Oregon daily emerald. (Eugene, Or.) 1920-2012, October 13, 1942, Page 2, Image 2

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    Oregon® Emerald
Published daily during the college year except Sundays, Mondays, holidays and final
examination periods by the Associated Students, University of Oregon.
Entered as second-class matter at the postoffice, Eugene, Oregon.
RAY SCHRICK, Editor; BETTY BIGGS SCHRICK, Business Mgr.
Dune Wimpress, Managing Editor Jack Billings, News Editor
Ted Bush, Associate Editor John Mathews, Associate Editor
Member ^
Pissociaied Colle6icrte Press
ALL-AMERICAN 1942
UPPER NEWS STAFF
Lee Flatberg, Sports Editor
Marge Major, Women’s Editor
Mildred Wilson, Feature Editor
Janet Wagstaff, Assistant Editor
Joan Dolph, Marjorie Young,
Assistant News Editors
UPPER BUSINESS STAFF
Advertising Managers:
John Jensen, Cecil Sharp, Shirley Davis,
Russ Smelser.
Connie Fullmer, Circulation Manager.
.Lois Claus, Classified Advertising Man
ager.
Elizabeth Edmunds, National Advertis
ing Manager.
Represented for national advertising by NATIONAL ADVERTISING SERVICE,
INC., college publishers’ representative, 420 Madison Ave., New York—Chicago—Boston
•—Los Angeles- -San Francisco—Portland—Seattle.
'One Had Afiple . .
'jl'WO typical Oregon men were walking up Broadway in
Portland the other day with never a thought but for
the disappointing game they had just watched and the prom
ising' dance they were soon to enjoy.
Armed with rooters’ lids they strode confidently along,
drawing patronizing glances from the oldsters, hails from
their fellows, sneers from men in uniform, and smiles from
Rose City lassies. Stopping to light up a pair of cigarettes,
they were cheerfully accosted by a portly Portlander of office
pallor and swivel-chair spread, who demanded to know who
won' and by what margin. When told, he offered his con
dolences and followed it up with the standard war-time in
terrogation, “How are you boys standing with the draft?”
Said one, “Pve got them just where they want me. Pm
in the naval reserve studying mathematics and physics in
.order to prepare myself for officers’ training.”
* * *
rp'HIS seemed to please John Citizen who beamed from
wrinkle to wrinkle and observed, “That’s fine; just what
you should do.”
Said the other, “N-aw, I can’t get in a reserve. Pve got a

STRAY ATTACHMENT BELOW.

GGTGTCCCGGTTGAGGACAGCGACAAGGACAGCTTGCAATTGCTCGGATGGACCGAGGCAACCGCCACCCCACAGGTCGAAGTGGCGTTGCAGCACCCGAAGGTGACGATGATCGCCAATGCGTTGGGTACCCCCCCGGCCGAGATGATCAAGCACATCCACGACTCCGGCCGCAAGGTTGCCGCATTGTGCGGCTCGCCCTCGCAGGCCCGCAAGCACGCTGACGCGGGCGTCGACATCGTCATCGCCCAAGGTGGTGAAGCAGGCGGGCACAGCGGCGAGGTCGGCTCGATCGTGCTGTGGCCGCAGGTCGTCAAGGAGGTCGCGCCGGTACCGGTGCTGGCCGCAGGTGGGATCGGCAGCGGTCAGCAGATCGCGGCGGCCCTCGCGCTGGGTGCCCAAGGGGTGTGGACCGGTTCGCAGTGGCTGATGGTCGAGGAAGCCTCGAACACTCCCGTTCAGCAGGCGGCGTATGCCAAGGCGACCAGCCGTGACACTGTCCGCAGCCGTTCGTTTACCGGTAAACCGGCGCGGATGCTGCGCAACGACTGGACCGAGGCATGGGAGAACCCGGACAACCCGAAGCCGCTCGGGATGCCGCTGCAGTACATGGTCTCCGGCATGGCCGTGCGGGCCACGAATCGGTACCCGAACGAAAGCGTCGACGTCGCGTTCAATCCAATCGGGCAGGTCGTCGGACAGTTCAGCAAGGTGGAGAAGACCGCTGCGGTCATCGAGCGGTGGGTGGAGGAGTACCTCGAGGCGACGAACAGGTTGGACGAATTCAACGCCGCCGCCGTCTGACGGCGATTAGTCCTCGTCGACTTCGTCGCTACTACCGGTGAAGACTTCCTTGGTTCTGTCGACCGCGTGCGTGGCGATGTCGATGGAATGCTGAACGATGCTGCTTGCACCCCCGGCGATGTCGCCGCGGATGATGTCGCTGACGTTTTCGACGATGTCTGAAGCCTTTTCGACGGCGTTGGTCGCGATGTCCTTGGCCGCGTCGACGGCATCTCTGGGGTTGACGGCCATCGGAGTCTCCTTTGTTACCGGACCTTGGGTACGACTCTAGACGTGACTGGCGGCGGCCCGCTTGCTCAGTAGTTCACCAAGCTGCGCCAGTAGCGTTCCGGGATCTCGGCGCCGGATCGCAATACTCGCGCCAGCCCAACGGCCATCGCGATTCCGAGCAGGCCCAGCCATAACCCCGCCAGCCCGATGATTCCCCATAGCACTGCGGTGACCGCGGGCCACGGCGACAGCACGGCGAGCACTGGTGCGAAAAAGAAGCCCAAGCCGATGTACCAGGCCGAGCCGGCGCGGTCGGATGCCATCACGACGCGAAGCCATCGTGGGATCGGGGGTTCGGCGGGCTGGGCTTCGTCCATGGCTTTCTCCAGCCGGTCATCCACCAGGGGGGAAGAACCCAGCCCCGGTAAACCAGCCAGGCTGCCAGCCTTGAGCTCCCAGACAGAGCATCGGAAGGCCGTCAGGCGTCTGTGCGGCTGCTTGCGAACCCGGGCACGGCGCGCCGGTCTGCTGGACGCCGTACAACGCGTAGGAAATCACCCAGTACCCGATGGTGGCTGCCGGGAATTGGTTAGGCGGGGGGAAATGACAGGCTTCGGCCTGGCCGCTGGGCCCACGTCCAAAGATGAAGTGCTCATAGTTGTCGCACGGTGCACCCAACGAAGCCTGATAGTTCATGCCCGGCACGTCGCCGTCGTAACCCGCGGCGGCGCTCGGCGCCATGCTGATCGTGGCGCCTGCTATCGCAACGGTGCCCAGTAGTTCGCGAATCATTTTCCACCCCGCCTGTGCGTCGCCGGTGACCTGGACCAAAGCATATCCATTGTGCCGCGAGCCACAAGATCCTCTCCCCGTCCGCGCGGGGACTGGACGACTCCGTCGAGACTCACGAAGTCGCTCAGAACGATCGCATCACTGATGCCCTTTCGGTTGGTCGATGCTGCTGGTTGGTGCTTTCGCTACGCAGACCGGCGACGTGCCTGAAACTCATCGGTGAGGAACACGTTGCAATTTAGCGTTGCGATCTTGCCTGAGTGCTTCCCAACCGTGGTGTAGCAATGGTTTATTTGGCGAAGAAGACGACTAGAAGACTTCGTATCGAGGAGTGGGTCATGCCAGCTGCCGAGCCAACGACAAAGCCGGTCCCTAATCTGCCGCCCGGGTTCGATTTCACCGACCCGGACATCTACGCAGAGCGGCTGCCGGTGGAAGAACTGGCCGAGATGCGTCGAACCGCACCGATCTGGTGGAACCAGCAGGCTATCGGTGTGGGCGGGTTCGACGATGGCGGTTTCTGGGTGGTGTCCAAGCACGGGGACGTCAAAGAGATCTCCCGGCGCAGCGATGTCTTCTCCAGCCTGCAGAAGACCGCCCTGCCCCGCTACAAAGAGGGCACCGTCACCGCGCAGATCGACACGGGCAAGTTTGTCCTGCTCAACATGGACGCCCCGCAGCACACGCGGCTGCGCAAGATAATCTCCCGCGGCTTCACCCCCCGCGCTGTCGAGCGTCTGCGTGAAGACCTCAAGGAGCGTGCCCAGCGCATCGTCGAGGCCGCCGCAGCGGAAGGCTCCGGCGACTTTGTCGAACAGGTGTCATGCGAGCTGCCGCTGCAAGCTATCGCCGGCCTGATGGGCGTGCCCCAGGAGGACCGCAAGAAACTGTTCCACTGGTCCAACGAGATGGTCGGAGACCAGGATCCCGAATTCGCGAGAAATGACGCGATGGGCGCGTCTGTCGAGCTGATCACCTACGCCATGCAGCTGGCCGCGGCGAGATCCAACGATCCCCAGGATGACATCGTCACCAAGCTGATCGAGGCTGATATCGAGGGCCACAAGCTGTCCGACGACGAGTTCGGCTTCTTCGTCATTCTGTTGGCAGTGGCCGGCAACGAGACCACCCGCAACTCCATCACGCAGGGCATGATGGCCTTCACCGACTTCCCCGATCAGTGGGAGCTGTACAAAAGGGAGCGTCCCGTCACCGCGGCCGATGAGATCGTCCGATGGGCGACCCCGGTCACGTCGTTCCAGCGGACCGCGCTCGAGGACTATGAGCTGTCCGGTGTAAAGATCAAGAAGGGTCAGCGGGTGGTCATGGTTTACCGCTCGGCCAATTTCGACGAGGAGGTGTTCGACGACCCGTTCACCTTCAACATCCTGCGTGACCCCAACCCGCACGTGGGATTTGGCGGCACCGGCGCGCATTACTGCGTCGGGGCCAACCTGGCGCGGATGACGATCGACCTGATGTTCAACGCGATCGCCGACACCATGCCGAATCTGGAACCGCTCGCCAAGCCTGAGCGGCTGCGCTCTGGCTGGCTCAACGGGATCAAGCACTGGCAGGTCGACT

couple of months before I’m drafted so 1 just went to school
to have a good time.”
'Phis didn’t please John at all. In fact, he had nothing but
contempt on his face as he turned and disappeared into the
rally crowd.
The chances were against Mr. Citizen running into this
type of student, but the chance was there. Running around
the Oregon campus are a steadily decreasing number of these
students, who, for one reason or another, are unable to pass
reserve examinations and who are trying to turn the Uni
versity into a war-time country club. They are, however, in
a very small minority and certainly not all non-reserve poten
tial draftees are consistent playboys.—J.L.B.
^Ue ^hme Now . . .
'jpHP, time has come! Every Oregon student now can give
liis life for liis country, at least in part, and without leav
ing school. The call is for blood, thousands of quarts of it, to
till the Pane county blood bank.
Following close on the heels of the establishment of the
campus war board, Asklepiads, pre-medic honor society, vol
unteered to organize and solicit student donations for the
Lane county bank.
They are contacting the men through their living organi
zations, and announce that calls for women donors will be
sent out later. Unaffiliated men, who do not live in organiza
tions, are not excluded simply because Asklepiads are be
ginning- their contact work in the most convenient place for
efficiency. Unaffiliated independents are urged to volunteer
by calling Ur. E. D. Furrer, whose offices are in the Miner
building.
H4 H
'J'H E plasma way of saving lives has been proved on all the
fronts of the present war. Dr. Raymond L. Archer, Meth
odist missionary evacuated from Singapore, said when he
visited the campus last spring that the work done on the
fighting front- in this branch of medicine could not he over
rated. He told of the saving of thousands of lives in the siege
of Singapore alone through the use of plasma from blood
banks like the one being established here. Recentlv a local
hospital blood bank was used in northern Washington to
save the lives of a group of Canadian fliers which crashed
near the city.